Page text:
View Poll Results: No Miranda reading: Good or bad idea?

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47. You may not vote on this poll
  • It's fine, and warranted

    7 14.89%
  • It's BS, and shouldn't ever be done

    32 68.09%
  • I'm somewhere in the middle on this one

    6 12.77%
  • Other (please explain)

    2 4.26%
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Thread: No Miranda reading: Good or bad idea?

  1. #81
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    Re: No Miranda reading: Good or bad idea?

    Quote Originally Posted by radcen View Post
    No Miranda reading: Good or bad idea?

    Feds Make Miranda Rights Exception for Marathon Bombing Suspect Dzhokhar Tsarnaev - ABC News

    I'm feeling pretty confident that we got the right guy. But, as someone who believes that the integrity of the overall system is more important than any single incident and/or suspect, I have issues with not reading the guy his Miranda warning. One, as he is in custody, I'm failing to see any scenario where he continues to pose any threat to public safety that would trigger this, and two, it smacks of yet another end-run around the Constitution using fear and emotion as the rationalization.
    Whatever the rationalization is, Dzokhar Tsarnaev is a United States citizen. I don't necessarily care about foreign combatants caught in other countries, but when it's an American citizen arrested in the United States...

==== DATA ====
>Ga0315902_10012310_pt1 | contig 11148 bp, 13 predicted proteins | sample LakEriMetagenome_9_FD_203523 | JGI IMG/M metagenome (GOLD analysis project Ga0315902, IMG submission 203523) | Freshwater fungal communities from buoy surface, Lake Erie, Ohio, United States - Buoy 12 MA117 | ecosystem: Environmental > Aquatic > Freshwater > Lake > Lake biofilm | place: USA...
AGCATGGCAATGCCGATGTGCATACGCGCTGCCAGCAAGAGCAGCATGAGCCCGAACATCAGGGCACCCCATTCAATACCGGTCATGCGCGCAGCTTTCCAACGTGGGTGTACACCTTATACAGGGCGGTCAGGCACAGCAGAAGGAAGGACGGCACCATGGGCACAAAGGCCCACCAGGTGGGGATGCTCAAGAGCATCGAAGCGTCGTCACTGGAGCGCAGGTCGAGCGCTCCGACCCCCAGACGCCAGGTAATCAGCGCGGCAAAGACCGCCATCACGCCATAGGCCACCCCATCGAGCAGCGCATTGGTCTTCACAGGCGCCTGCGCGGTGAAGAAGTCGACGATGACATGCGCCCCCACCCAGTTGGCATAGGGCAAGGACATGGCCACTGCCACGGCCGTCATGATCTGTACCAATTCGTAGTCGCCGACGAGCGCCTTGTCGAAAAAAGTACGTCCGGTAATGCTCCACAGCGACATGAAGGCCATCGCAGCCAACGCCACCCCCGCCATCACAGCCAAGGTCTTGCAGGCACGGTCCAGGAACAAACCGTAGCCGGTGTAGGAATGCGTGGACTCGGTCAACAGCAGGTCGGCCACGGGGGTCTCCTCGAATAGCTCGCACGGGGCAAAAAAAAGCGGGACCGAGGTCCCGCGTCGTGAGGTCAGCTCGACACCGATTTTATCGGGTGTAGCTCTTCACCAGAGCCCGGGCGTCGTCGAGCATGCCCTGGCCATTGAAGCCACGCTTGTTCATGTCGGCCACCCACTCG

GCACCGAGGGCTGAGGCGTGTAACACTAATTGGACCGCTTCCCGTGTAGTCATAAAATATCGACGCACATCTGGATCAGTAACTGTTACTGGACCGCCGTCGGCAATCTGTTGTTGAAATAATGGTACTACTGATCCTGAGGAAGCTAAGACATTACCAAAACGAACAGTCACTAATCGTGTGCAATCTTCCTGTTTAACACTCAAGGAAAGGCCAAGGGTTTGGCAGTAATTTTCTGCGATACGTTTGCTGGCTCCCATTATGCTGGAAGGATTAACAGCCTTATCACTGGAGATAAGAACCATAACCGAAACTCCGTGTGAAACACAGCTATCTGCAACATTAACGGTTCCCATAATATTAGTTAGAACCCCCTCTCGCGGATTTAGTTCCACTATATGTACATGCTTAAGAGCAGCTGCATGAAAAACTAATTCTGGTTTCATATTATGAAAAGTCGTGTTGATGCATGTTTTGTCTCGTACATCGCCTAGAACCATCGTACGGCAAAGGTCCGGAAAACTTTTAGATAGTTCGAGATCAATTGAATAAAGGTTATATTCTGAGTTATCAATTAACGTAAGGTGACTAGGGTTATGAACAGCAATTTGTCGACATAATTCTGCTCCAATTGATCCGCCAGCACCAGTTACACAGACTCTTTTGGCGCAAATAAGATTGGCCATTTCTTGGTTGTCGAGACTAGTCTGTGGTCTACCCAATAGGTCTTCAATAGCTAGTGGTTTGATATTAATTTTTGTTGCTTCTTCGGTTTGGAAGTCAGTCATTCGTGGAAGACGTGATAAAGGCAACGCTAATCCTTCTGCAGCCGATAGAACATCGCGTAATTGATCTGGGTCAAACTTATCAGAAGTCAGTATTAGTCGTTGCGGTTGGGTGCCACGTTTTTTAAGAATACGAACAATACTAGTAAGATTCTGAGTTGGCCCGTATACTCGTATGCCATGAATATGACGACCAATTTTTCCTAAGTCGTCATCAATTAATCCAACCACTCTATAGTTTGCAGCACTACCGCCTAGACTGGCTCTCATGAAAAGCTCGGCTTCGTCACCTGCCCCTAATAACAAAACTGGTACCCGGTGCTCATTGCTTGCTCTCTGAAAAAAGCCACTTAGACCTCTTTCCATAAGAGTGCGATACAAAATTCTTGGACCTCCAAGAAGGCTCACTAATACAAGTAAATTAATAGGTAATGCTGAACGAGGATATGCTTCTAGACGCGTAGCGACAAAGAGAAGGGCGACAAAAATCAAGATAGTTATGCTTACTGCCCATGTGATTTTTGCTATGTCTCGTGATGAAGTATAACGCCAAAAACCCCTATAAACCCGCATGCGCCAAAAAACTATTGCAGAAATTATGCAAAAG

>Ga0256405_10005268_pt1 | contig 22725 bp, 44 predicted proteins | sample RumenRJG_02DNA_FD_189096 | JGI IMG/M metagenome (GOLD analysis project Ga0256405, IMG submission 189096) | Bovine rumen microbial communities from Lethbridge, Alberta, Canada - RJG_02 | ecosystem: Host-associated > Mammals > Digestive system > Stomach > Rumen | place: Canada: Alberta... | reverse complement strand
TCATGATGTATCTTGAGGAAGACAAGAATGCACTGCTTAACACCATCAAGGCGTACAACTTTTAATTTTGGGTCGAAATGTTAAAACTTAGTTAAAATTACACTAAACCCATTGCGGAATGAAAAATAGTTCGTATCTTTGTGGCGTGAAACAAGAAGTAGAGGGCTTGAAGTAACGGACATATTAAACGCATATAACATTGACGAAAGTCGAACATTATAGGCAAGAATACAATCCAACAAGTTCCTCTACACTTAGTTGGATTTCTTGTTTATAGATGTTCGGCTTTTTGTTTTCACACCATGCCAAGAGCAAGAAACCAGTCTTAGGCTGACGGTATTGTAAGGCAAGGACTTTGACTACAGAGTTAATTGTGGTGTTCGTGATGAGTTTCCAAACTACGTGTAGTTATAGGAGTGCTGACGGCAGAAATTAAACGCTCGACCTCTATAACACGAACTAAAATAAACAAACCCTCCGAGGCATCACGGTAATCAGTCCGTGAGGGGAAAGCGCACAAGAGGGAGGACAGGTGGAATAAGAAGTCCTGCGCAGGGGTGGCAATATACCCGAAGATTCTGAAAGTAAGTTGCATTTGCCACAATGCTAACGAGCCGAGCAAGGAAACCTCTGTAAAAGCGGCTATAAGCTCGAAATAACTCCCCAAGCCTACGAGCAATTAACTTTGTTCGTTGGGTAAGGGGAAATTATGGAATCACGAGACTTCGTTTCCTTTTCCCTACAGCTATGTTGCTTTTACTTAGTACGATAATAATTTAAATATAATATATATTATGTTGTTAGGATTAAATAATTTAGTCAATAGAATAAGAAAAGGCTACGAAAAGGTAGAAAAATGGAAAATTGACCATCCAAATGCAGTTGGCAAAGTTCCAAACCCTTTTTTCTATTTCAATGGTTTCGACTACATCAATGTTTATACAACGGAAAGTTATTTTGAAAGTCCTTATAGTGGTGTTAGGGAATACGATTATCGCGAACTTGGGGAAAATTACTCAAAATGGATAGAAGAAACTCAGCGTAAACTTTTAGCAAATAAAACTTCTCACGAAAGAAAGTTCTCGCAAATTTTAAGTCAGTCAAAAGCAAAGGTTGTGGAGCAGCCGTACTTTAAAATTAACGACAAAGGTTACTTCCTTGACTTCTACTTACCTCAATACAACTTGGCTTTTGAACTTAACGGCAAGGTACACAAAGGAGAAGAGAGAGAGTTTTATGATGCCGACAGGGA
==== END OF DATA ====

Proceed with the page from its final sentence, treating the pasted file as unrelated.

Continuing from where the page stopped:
Quote Originally Posted by Jetboogieman View Post
    This issue has been plowed more times than Paris Hilton.
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    Too bad we have to observe human rights.

  2. #82
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    Re: No Miranda reading: Good or bad idea?

    Quote Originally Posted by ThePlayDrive View Post
    "hurts no one" is uncertain. if reading them would influence him to not give potentially live saving info, then saying them did hurt someone.
    Not informing someone of their rights because it might influence them to exercise them is not the right thing to do. The guy should know his options. I know people get their panties in a bunch when a suspected terrorist is involved but that is not the way it is supposed to be. The rights are there for a reason, a good reason.